'I was carrying six hampers for my governor and all he carried was a coffee flask. And then he tells me to stop and points out to his wife a couple of grouse making love in the grass. Six hampers in my arms and I have to wait with him while his missus watches some birds having it off]'
'What about this,' says another driver. 'I pick up my lot from a Swiss bank and when I get here the governor opens the hamper in the boot and starts counting the cakes to make sure I haven't nicked any.'
The chauffeur-of-the-six-hampers goes to Glyndebourne once a week with his governor during the festival from May to August every year. The governor is both an opera buff and a corporate member of Glyndebourne, which means he pays about pounds 10,000 a year to take business contacts to the most exclusive opera house in Britain.
The chauffeurs are a bit fed up with Glyndebourne. They complain they have nowhere to go and nowhere to eat. A strong yew hedge marks the boundary between them and the gardens where their governors, their wives, and sometimes their governors' girlfriends, have their picnics. And what a mixed bunch] There are scrawny old dames dressed in what look like the family curtains, others in flashy outfits that suggest they expected it to be like Tramp nightclub; most though just look rich.
The drivers used to hang about the backstage where they could get a cup of tea, but were barred a few years ago for making too much noise. 'It wasn't us,' said Six Hampers. 'It was the stage- hands.' All the drivers have nowadays for entertainment is the signpost.
It is beside a refreshment tent called the Fenchurch Mildmay Marquee where if you are lucky you can get a cup of tea and if you are not, you have to take coffee. The hot water boiler had been turned off, the food shelves were empty. The drivers said they had spotted a lemon cake and coconut cake in the marquee before they were chucked out at the interval.
I asked the tea lady if the canteen staff went to the dress rehearsals like every other worker at Glyndebourne. 'Canteen]' she replied. 'I'll have you know we are catering.' She never told me whether she saw the operas. But she did say the chauffeurs had to be kept in their place.
This year it is easy to get to Glyndebourne if you have a spare 90 quid. There has never been such a volume of returns, according to the box office, although the box office considers 10 spare seats in the 830-seat opera house a flood.
Some say it is the recession that is keeping people away; certainly the volume of helicopter traffic around this part of Sussex has fallen off sharply. Others say this season's repertoire is far too modern for the corporates - the sponsors who keep Glyndebourne afloat. There are two Benjamin Brittens: Peter Grimes and Death in Venice; a Tchaikovsky: The Queen of Spades; Jenufa by the Czech composer Leos Janacek and, horror of horrors, only one Mozart: Cosi fan Tutte.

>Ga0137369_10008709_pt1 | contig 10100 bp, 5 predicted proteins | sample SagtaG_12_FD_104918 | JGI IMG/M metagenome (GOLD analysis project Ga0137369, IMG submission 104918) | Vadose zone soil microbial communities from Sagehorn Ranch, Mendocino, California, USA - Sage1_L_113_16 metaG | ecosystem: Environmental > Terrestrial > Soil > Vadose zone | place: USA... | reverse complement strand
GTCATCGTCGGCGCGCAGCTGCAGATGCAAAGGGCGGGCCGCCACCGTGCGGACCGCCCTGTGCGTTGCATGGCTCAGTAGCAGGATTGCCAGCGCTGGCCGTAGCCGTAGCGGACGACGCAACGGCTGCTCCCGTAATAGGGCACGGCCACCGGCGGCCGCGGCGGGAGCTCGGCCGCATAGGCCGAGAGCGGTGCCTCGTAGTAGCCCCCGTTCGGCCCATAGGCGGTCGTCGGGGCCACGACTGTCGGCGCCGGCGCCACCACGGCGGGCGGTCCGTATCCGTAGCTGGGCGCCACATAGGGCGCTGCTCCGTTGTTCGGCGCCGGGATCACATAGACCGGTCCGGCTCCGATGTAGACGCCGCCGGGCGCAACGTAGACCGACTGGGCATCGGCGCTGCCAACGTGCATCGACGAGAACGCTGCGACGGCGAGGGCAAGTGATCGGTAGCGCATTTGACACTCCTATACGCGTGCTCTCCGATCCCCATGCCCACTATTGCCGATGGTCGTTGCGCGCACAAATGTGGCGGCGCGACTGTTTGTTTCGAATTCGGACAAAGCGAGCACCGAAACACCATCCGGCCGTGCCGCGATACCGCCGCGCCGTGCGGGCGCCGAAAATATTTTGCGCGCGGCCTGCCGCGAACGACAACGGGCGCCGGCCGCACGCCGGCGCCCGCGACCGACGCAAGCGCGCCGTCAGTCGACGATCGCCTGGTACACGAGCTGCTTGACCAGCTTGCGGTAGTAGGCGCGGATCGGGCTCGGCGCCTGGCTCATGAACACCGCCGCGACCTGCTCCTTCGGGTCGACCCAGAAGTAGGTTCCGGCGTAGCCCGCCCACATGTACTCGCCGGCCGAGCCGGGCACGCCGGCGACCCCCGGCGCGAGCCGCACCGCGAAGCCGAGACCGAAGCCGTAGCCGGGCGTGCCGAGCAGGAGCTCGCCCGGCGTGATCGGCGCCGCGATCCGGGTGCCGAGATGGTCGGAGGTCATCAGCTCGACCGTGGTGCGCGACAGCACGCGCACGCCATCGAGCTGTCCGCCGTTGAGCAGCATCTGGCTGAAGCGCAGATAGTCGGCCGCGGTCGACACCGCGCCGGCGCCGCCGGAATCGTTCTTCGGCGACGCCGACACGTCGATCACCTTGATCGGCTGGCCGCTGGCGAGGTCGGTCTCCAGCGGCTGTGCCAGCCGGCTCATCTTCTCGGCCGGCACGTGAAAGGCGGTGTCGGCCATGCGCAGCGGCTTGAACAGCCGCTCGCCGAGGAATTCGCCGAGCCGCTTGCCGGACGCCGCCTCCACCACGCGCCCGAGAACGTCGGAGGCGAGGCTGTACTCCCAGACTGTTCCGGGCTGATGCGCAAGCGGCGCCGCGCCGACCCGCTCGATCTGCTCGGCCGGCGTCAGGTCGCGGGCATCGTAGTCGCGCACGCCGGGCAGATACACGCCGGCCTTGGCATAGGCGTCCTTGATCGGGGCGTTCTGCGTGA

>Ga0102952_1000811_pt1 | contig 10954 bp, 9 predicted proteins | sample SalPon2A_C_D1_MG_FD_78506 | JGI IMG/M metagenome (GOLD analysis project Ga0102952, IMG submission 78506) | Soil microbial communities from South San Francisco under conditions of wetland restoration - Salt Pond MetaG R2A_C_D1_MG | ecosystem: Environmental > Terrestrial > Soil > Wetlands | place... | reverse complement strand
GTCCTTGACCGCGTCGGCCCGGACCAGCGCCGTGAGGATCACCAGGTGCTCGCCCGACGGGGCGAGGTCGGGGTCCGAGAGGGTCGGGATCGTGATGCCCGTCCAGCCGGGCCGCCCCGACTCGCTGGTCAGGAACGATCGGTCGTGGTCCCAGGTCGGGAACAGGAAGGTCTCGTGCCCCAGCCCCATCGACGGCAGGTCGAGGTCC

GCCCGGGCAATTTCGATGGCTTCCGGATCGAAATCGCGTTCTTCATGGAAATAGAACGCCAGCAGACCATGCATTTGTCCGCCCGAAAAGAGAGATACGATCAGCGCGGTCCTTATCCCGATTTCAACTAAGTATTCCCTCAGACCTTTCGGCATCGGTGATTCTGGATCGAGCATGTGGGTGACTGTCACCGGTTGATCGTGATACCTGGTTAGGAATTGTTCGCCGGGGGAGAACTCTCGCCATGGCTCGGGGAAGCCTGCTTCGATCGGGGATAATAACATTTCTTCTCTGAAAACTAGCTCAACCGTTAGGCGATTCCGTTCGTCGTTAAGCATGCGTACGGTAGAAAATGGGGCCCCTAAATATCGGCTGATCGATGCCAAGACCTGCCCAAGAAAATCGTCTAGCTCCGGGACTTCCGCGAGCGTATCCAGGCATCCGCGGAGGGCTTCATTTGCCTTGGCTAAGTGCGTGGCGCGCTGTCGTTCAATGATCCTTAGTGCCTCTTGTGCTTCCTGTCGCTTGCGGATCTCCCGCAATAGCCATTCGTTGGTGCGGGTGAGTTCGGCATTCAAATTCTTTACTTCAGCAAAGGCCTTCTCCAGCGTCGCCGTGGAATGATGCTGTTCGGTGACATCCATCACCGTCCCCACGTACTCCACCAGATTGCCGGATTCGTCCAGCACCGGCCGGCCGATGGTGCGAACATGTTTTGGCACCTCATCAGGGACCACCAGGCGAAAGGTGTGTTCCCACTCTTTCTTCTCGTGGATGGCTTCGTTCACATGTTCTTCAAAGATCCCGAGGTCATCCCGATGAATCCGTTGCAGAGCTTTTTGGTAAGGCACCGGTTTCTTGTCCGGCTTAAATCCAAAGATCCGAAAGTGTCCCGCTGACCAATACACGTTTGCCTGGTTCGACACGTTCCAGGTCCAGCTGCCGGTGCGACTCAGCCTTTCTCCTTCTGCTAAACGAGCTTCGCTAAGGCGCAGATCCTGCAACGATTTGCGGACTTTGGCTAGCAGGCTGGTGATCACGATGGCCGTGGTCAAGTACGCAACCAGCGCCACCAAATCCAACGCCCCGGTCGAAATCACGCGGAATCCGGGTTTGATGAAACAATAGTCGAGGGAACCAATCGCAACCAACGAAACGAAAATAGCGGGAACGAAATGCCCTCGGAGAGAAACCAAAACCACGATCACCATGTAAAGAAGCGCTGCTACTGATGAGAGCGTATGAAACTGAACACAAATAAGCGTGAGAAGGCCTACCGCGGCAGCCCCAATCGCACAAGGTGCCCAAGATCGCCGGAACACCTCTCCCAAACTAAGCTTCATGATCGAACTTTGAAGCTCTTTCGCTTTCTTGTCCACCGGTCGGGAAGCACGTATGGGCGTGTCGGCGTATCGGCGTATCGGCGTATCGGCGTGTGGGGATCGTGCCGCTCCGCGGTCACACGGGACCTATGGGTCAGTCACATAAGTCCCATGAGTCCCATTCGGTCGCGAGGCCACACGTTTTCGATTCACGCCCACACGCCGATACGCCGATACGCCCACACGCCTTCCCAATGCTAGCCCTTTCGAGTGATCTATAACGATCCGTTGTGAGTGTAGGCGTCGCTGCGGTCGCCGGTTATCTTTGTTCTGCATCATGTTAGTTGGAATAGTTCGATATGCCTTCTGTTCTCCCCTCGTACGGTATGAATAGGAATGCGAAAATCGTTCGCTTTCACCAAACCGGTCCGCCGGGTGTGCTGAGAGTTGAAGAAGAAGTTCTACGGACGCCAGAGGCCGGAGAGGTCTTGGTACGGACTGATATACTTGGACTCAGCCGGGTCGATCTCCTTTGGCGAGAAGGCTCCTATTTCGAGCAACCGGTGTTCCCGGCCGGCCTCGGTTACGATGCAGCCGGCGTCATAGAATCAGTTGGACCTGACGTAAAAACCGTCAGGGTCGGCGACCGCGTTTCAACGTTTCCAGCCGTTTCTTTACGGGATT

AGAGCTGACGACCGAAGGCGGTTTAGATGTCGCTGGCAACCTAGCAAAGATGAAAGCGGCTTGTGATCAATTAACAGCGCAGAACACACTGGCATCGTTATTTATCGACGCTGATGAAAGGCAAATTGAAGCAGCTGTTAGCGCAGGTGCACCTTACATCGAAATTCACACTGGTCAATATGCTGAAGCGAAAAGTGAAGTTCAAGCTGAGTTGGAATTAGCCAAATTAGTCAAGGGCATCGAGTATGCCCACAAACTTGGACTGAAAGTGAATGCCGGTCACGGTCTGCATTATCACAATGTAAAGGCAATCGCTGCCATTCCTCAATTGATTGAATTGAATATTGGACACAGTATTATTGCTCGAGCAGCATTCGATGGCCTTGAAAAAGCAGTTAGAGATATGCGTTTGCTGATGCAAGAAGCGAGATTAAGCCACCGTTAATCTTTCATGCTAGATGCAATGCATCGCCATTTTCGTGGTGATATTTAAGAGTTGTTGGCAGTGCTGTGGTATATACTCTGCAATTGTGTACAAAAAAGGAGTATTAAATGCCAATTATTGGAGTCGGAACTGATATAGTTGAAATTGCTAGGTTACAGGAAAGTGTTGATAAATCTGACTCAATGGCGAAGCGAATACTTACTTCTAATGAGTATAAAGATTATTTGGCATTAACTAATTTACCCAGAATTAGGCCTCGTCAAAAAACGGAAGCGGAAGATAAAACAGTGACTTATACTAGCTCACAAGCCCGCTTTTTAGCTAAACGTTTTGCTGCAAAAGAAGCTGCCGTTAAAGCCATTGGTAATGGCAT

'It's George Christie's way of showing his independence,' a member of the company said. 'He has always put opera first and sneakily we feel he's a bit fed up with the social bit.'
Sir George Christie, the son of the founder of the opera festival, seldom talks to journalists so I cannot confirm how he feels. But he would be an unwise man to turn his nose up at the source of the opera's funding. In fact he has just raised pounds 28.5m to build a new opera house to seat 1,150.
This year's Glyndebourne festival ends with a gala concert on 24 July. Tickets cost pounds 1,000 and pounds 750 and it is sold out. Then the wreckers move in, pull down the old building and the new opera house, it is hoped, will be ready by 28 May 1994. The extraordinary thing about Glyndebourne, though, is that corporate sponsorship is never heard and seldom seen. The only evidence that it exists is a tiny reference in the programme. It is this discretion - and the dressing up - that gives the season its enormous appeal and social cachet.
'You don't necessarily have to like opera to like Glyndebourne,' an American businesmen's wife said to me on the train down to Lewes.
There was a time even during the Eighties when it was fashionable for people to put their godchildren on the membership waiting list at Glyndebourne rather that buy them a present. The fee is pounds 50, the waiting is about 15 years.
Glyndebourne's appeal for the opera lover, however, is the sheer brilliance of its productions. It is marvellous. As a rank musical outsider I can vouch for that.
But it is all so bloody precious. That is what really gets up your nose. You are expected to talk about Glyndebourne in whispers, whether you adore it or dislike it. It is the Holy Grail. Someone ought to take the stuffing from it, perhaps even write an opera about it. Wolfgang Amadeus would have done it so well.
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